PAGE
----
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Citations
More filters
Book
01 Jan 1991
TL;DR: This article argued that we are modern as long as we split our political process in two - between politics proper, and science and technology, which allowed the formidable expansion of the Western empires.
Abstract: What makes us modern? This is a classic question in philosophy as well as in political science. However it is often raised without including science and technology in its definition. The argument of this book is that we are modern as long as we split our political process in two - between politics proper, and science and technology. This division allows the formidable expansion of the Western empires. However it has become more and more difficult to maintain this distance between science and politics. Hence the postmodern predicament - the feeling that the modern stance is no longer acceptable but that there is no alternative. The solution, advances one of France's leading sociologists of science, is to realize that we have never been modern to begin with. The comparative anthropology this text provides reintroduces science to the fabric of daily life and aims to make us compatible both with our past and with other cultures wrongly called pre-modern.

8,858 citations


Cites background from "Bruno Latour, The pasteurization of..."

  • ...…Thomas Hughes describes the filament of Edison's incandescent lamp (Hughes, 1983) ; when I describe the anthrax bacterium modified by Louis Pasteur (Latour, 1988b) or Roger Guillemin's brain peptides (Latour and Woolgar, [1979] 1986), the critics imagine that we are talking about science and…...

    [...]

  • ...…of the Modern 29 2.9 The Fourth Guarantee: The Crossed-out God 32 2.10 The Power of the Modern Critique 35 2.11 The Invincibility of the Moderns 37 2.12 What the Constitution Clarifies and What It Obscures 39 2.13 The End of Denunciation 43 2.14 We Have Never Been Modern 46 vii viii CONTENTS...

    [...]

  • ...When Donald MacKenzie describes the inertial guidance system of intercontinental missiles (MacKenzie, 1990) ; when Michel Calion describes fuel cell electrodes (Calion, 1989) ; when Thomas Hughes describes the filament of Edison's incandescent lamp (Hughes, 1983) ; when I describe the anthrax bacterium modified by Louis Pasteur (Latour, 1988b) or Roger Guillemin's brain peptides (Latour and Woolgar, [1979] 1986), the critics imagine that we are talking about science and technology....

    [...]

  • ...For traditional anthropologists, there is not - there cannot be, there should not be - an anthropology of the modern world (Latour, 1988a) ....

    [...]

Book ChapterDOI
John Law1
02 Mar 2009
TL;DR: In this article, the authors describe the development of actor-network theory and feminist material semiotics by exploring case studies within Science and Technology Studies (STS), and note that STS develops its theoretical approaches through empirical case studies, and unless this is understood it is difficult to understand the significance of 'actor network theory' or any other STS theory or approach.
Abstract: This chapter describes the development of actor-network theory and feminist material semiotics by exploring case studies within STS (science and technology studies). It notes that STS (and so material semiotics) develops its theoretical approaches through empirical case studies, and notes that unless this is understood it is difficult to understand the significance of 'actor network theory' or any other STS theory or approach.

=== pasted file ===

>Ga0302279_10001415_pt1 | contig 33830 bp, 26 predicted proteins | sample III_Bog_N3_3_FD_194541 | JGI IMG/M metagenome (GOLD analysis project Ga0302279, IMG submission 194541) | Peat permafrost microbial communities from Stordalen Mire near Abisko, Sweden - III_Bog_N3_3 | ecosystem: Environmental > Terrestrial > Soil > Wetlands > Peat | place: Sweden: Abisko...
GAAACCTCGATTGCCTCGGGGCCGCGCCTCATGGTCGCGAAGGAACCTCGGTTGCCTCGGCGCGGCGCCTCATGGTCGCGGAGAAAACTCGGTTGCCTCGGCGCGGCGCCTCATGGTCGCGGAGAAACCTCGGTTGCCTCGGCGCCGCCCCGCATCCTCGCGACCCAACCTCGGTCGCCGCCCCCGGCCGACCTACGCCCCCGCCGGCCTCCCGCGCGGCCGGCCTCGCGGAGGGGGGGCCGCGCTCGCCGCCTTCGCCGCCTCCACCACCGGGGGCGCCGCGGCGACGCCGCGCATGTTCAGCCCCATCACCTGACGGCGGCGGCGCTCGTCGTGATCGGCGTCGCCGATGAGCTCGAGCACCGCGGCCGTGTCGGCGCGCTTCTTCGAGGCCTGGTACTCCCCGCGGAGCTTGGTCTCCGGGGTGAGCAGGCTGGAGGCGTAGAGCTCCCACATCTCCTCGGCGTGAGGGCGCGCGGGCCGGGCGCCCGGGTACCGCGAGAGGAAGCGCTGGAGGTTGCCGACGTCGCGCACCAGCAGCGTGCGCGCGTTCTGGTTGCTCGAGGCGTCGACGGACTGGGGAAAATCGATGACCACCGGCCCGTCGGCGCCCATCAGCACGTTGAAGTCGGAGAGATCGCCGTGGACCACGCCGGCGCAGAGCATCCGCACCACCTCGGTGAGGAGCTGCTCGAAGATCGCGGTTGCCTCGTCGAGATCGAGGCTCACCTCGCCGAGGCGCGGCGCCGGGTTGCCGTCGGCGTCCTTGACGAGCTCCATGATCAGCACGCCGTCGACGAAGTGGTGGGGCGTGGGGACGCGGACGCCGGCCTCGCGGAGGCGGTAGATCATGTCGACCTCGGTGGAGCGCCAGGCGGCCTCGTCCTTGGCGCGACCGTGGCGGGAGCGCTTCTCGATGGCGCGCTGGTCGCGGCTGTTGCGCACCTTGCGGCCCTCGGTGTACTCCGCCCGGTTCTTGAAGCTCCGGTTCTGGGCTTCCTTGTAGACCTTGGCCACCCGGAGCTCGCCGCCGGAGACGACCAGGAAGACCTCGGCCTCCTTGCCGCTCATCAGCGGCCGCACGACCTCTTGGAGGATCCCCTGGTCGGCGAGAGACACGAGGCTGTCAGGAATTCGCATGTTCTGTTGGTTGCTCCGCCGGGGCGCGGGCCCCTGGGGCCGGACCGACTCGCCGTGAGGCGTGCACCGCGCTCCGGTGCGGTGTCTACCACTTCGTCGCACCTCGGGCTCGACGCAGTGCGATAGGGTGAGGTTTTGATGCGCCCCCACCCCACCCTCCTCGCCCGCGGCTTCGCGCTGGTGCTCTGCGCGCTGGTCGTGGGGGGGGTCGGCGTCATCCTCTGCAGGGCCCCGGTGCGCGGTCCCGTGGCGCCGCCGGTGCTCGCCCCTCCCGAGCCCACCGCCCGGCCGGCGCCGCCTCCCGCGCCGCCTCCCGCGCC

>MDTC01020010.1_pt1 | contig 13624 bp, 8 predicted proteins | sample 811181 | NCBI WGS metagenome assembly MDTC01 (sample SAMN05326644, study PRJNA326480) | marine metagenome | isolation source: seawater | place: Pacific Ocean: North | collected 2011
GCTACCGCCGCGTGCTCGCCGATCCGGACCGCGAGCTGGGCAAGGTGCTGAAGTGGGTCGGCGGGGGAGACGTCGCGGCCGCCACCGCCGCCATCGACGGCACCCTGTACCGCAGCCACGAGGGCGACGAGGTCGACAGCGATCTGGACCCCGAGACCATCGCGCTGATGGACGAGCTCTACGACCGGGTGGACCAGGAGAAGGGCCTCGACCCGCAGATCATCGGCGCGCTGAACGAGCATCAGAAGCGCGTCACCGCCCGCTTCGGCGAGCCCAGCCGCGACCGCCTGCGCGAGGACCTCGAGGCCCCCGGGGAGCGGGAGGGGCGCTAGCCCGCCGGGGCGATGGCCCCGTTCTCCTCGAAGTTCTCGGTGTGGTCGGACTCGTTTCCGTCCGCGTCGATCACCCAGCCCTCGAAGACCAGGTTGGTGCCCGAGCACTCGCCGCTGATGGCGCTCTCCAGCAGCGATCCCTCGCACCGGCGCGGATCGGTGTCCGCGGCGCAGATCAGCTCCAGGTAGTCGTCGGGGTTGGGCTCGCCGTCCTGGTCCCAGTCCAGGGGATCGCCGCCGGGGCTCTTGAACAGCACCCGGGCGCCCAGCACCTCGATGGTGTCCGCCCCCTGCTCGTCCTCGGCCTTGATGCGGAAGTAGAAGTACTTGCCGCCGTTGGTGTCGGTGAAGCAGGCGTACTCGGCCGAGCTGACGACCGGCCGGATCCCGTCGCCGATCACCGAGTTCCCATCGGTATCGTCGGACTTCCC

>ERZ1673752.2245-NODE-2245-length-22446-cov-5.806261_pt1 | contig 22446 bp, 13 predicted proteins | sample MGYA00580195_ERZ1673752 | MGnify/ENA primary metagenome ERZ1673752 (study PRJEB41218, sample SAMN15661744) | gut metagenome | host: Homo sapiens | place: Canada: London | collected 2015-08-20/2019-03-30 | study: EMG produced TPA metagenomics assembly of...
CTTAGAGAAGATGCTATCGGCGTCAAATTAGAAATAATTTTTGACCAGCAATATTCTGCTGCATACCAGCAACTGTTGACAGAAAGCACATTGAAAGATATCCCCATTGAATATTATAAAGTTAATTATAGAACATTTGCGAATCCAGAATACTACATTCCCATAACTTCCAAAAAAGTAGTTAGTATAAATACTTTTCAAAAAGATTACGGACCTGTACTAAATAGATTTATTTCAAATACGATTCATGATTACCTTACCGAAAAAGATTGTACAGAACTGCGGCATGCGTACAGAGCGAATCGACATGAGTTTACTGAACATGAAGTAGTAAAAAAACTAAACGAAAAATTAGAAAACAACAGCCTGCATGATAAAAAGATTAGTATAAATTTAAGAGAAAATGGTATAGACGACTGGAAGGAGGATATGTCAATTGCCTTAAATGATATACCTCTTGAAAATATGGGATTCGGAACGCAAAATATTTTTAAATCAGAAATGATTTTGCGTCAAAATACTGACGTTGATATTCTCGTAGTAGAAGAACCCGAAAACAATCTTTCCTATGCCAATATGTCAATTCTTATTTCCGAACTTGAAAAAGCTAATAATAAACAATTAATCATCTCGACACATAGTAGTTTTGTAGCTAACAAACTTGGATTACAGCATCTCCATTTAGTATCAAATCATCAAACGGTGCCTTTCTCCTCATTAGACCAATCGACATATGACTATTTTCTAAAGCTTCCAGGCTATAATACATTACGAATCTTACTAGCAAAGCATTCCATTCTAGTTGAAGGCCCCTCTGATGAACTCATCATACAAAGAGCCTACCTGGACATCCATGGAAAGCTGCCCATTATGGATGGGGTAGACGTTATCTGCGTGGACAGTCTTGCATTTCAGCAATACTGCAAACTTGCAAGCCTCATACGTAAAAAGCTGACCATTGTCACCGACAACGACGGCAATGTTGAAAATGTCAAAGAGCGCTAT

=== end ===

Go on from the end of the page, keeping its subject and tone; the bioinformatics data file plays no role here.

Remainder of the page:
1,460 citations


Cites background from "Bruno Latour, The pasteurization of..."

  • ...Farms were turned into laboratories, vaccines made from attenuated bacteria, cattle stopped dying of anthrax, and Pasteur became a great man (Latour 1988b)....

    [...]

  • ...Amongst others Latour and Law took up his challenge and wrote in refl exive mode (Latour 1988c: 1996; Law 1994), thus exploring what science studies writing does, what it helps to bring into being – a continuing preoccupation to which I return below....

    [...]

  • ...Actor network 1990 knew this in theory (Latour 1988a) though it sometimes forgot it in practice....

    [...]

Journal ArticleDOI
TL;DR: The authors explored the tension central to the notion of an actor-network, which is an intentionally oxymoronic term that combines structure and agency, and argued that this tension has been lost as "actor-network" has been converted into a smooth and consistent "theory" that has been (too) simply and easily displaced, criticised or applied.
Abstract: What is a theory? Or, more broadly, what is a good way of addressing intellectual problems? This paper explores the tension central to the notion of an ‘actor’ - ‘network’ which is an intentionally oxymoronic term that combines—and elides the distinction between—structure and agency. It then notes that this tension has been lost as ‘actor-network’ has been converted into a smooth and consistent ‘theory’ that has been (too) simply and easily displaced, criticised or applied. It recalls another term important to the actor-network approach—that of translation— which is another term in tension, since (the play of words works best in the romance languages) to translate is to also betray (traductore, tradition). It is suggested that in social theory simplicity should not displace the complexities of tension. The chapter concludes by exploring a series of metaphors for grappling with tensions rather than wishing these away, and in particular considers the importance of topological complexity, and the notion of f...